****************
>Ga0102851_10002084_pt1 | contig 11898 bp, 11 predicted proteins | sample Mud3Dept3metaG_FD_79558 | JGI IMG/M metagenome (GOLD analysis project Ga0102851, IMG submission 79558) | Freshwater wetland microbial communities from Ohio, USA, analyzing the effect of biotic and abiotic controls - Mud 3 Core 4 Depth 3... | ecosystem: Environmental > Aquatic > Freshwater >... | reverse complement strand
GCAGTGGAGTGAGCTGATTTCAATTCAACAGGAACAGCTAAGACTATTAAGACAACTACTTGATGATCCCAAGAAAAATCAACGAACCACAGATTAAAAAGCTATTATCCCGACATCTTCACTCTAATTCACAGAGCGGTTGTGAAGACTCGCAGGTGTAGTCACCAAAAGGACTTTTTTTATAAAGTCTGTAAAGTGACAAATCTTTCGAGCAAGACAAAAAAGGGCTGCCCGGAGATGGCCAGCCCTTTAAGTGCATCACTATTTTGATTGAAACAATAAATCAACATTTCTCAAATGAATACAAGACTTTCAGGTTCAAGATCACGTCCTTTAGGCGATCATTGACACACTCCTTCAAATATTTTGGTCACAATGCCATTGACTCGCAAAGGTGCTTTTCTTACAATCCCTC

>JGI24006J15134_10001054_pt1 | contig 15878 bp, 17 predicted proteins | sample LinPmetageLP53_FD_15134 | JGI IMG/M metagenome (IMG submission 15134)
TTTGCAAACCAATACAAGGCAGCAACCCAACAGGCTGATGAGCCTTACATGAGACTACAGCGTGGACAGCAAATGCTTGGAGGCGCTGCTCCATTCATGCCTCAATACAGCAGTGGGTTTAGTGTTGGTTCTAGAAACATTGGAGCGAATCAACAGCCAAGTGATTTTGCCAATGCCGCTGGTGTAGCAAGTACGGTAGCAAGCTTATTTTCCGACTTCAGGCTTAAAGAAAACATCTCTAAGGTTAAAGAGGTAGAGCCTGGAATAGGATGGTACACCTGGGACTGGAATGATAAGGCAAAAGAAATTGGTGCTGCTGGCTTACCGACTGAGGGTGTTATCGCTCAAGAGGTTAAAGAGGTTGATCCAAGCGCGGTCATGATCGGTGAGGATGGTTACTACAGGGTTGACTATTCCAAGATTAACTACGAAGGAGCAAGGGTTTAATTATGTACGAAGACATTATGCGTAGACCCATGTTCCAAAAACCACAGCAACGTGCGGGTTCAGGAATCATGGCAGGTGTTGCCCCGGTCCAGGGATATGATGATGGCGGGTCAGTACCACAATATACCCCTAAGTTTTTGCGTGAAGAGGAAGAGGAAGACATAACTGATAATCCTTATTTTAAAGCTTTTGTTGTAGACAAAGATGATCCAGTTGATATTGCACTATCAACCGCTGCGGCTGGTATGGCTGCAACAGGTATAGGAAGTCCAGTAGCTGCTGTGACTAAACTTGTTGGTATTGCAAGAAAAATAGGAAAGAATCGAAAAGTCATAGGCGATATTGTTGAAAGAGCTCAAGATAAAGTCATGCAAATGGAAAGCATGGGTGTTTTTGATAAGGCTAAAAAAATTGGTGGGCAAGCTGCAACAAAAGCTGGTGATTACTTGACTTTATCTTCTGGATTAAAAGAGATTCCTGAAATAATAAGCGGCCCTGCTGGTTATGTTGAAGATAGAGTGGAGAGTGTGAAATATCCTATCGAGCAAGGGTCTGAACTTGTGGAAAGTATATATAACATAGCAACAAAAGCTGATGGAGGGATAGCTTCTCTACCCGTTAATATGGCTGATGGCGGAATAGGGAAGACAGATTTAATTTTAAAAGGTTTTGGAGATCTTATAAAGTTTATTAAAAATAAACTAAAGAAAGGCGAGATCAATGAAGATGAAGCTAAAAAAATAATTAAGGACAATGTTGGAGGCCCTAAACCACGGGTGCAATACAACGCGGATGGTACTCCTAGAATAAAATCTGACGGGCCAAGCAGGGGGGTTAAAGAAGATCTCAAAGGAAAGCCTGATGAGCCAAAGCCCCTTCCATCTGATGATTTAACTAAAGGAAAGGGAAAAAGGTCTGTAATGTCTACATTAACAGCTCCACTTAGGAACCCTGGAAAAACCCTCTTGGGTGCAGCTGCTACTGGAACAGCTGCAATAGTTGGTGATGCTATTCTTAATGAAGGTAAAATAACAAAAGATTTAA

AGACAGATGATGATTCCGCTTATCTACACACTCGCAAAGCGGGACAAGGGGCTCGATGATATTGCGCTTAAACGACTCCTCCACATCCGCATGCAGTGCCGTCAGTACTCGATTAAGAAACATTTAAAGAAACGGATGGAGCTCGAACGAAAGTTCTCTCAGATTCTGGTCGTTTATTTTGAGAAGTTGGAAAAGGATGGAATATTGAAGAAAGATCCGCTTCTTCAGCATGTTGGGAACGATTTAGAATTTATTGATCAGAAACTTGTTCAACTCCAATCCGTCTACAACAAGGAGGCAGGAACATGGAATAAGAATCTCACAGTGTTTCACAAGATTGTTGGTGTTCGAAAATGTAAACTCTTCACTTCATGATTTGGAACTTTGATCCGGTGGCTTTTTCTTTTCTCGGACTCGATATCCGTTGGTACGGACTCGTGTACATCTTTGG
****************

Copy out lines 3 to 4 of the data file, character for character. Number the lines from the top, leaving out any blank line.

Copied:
>JGI24006J15134_10001054_pt1 | contig 15878 bp, 17 predicted proteins | sample LinPmetageLP53_FD_15134 | JGI IMG/M metagenome (IMG submission 15134)
TTTGCAAACCAATACAAGGCAGCAACCCAACAGGCTGATGAGCCTTACATGAGACTACAGCGTGGACAGCAAATGCTTGGAGGCGCTGCTCCATTCATGCCTCAATACAGCAGTGGGTTTAGTGTTGGTTCTAGAAACATTGGAGCGAATCAACAGCCAAGTGATTTTGCCAATGCCGCTGGTGTAGCAAGTACGGTAGCAAGCTTATTTTCCGACTTCAGGCTTAAAGAAAACATCTCTAAGGTTAAAGAGGTAGAGCCTGGAATAGGATGGTACACCTGGGACTGGAATGATAAGGCAAAAGAAATTGGTGCTGCTGGCTTACCGACTGAGGGTGTTATCGCTCAAGAGGTTAAAGAGGTTGATCCAAGCGCGGTCATGATCGGTGAGGATGGTTACTACAGGGTTGACTATTCCAAGATTAACTACGAAGGAGCAAGGGTTTAATTATGTACGAAGACATTATGCGTAGACCCATGTTCCAAAAACCACAGCAACGTGCGGGTTCAGGAATCATGGCAGGTGTTGCCCCGGTCCAGGGATATGATGATGGCGGGTCAGTACCACAATATACCCCTAAGTTTTTGCGTGAAGAGGAAGAGGAAGACATAACTGATAATCCTTATTTTAAAGCTTTTGTTGTAGACAAAGATGATCCAGTTGATATTGCACTATCAACCGCTGCGGCTGGTATGGCTGCAACAGGTATAGGAAGTCCAGTAGCTGCTGTGACTAAACTTGTTGGTATTGCAAGAAAAATAGGAAAGAATCGAAAAGTCATAGGCGATATTGTTGAAAGAGCTCAAGATAAAGTCATGCAAATGGAAAGCATGGGTGTTTTTGATAAGGCTAAAAAAATTGGTGGGCAAGCTGCAACAAAAGCTGGTGATTACTTGACTTTATCTTCTGGATTAAAAGAGATTCCTGAAATAATAAGCGGCCCTGCTGGTTATGTTGAAGATAGAGTGGAGAGTGTGAAATATCCTATCGAGCAAGGGTCTGAACTTGTGGAAAGTATATATAACATAGCAACAAAAGCTGATGGAGGGATAGCTTCTCTACCCGTTAATATGGCTGATGGCGGAATAGGGAAGACAGATTTAATTTTAAAAGGTTTTGGAGATCTTATAAAGTTTATTAAAAATAAACTAAAGAAAGGCGAGATCAATGAAGATGAAGCTAAAAAAATAATTAAGGACAATGTTGGAGGCCCTAAACCACGGGTGCAATACAACGCGGATGGTACTCCTAGAATAAAATCTGACGGGCCAAGCAGGGGGGTTAAAGAAGATCTCAAAGGAAAGCCTGATGAGCCAAAGCCCCTTCCATCTGATGATTTAACTAAAGGAAAGGGAAAAAGGTCTGTAATGTCTACATTAACAGCTCCACTTAGGAACCCTGGAAAAACCCTCTTGGGTGCAGCTGCTACTGGAACAGCTGCAATAGTTGGTGATGCTATTCTTAATGAAGGTAAAATAACAAAAGATTTAA